Writing a modelling report

Models are designed to address particular problems in specific situations. So, models must be capable of being evaluated and used by others, including non-mathematicians.

Information needs to be communicated clearly and fully.

Reports on mathematical models vary in style and detail, but they should always contain information that gives a complete picture of what the modelling has achieved.


Report writing checklist

A checklist for a good report may include:

  • Describing the real-world problem being addressed.
  • Specifying the resulting mathematical questions precisely.
  • Listing all assumptions and their justification.
  • Indicating sources of imported information (for example, websites).
  • Explaining how numerical values used in calculations were decided on.
  • Showing and justifying all mathematical working.
  • Setting out all mathematical working, graphs, tables, etc.
  • Interpreting mathematical results in terms of the real-world problem.
  • Evaluating the result. Does your answer make sense? Does it help to answer the problem?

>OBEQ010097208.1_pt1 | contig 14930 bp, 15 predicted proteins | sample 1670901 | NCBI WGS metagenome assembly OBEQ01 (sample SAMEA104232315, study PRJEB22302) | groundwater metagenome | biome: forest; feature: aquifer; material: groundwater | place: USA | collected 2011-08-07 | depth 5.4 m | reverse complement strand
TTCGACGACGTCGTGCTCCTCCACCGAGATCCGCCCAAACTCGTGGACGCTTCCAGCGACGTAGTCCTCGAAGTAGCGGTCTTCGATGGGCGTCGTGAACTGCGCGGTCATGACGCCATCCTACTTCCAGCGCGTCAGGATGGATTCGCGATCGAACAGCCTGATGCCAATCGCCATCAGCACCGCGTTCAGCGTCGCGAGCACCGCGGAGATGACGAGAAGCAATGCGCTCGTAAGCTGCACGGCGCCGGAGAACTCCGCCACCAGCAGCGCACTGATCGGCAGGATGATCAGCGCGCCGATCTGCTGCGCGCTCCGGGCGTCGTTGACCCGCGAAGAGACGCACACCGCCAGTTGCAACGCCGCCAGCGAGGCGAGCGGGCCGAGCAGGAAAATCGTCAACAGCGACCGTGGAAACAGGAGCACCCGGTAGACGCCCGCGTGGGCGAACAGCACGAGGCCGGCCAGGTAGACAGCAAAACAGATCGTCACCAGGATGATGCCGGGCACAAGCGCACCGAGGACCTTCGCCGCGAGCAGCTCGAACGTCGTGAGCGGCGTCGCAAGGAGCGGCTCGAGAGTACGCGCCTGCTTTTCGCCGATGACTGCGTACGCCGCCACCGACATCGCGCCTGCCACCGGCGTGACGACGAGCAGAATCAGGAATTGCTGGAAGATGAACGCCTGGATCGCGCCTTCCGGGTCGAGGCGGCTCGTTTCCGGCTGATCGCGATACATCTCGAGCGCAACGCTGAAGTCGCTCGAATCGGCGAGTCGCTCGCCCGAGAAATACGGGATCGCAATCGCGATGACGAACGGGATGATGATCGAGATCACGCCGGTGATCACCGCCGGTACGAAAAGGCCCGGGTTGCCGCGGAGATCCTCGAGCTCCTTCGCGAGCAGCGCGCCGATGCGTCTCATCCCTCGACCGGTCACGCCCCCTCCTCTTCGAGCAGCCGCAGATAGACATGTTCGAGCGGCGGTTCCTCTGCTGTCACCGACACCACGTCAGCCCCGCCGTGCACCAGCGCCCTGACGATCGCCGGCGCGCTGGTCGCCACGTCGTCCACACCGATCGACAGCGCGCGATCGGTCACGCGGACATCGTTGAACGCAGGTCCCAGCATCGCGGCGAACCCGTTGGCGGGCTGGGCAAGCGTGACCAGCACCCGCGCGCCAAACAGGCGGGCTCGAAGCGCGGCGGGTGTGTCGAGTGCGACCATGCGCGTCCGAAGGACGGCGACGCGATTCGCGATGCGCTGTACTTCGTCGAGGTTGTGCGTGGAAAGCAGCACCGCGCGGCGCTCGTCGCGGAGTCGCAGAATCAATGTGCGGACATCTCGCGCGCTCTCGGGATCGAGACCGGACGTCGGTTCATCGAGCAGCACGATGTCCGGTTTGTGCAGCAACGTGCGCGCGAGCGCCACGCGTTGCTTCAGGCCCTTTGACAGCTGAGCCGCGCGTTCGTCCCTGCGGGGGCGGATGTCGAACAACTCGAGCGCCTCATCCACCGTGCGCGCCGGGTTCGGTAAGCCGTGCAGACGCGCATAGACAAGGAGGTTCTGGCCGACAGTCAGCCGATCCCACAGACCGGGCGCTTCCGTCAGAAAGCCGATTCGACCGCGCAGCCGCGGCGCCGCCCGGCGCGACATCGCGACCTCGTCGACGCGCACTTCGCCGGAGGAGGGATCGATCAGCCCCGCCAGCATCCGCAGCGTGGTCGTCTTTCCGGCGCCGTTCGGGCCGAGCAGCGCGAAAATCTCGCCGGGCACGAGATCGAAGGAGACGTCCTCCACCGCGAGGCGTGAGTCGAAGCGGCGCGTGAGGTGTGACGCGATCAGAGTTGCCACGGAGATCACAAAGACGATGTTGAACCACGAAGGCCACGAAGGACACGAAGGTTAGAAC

• Dealing with refinements to the original problem.
  • Qualifying the solution.
  • Recommending the solutions arising from the work. What further work is needed?

In practice, several of these activities can occur at the same time.

For example, obtaining a mathematical result, interpreting it, and evaluating its correctness or relevance, are aspects that are often dealt with together. 


Report summary checklist

Writing reports is not easy. It takes a great deal of practice to produce reports of value.

Students should be guided to practice writing reports before the challenge.

The mathematics and the modelling should not be the focus of the report. The mathematics and modelling are the means to an end.

The focus of the report should be a solution to the real-world problem.

The IM2C required participants to submit a one-page summary sheet and a solution of up to 20 pages. A well-written summary is vital. Consider it a direct statement to the people who needed to solve the real-world problem.

The summary should:

  • state the problem
  • state the assumptions made
  • give a brief description of the mathematics used
  • provide practical suggestions to solve the real-world problem.

The summary might also discuss what might have been done to develop the solution further on another occasion.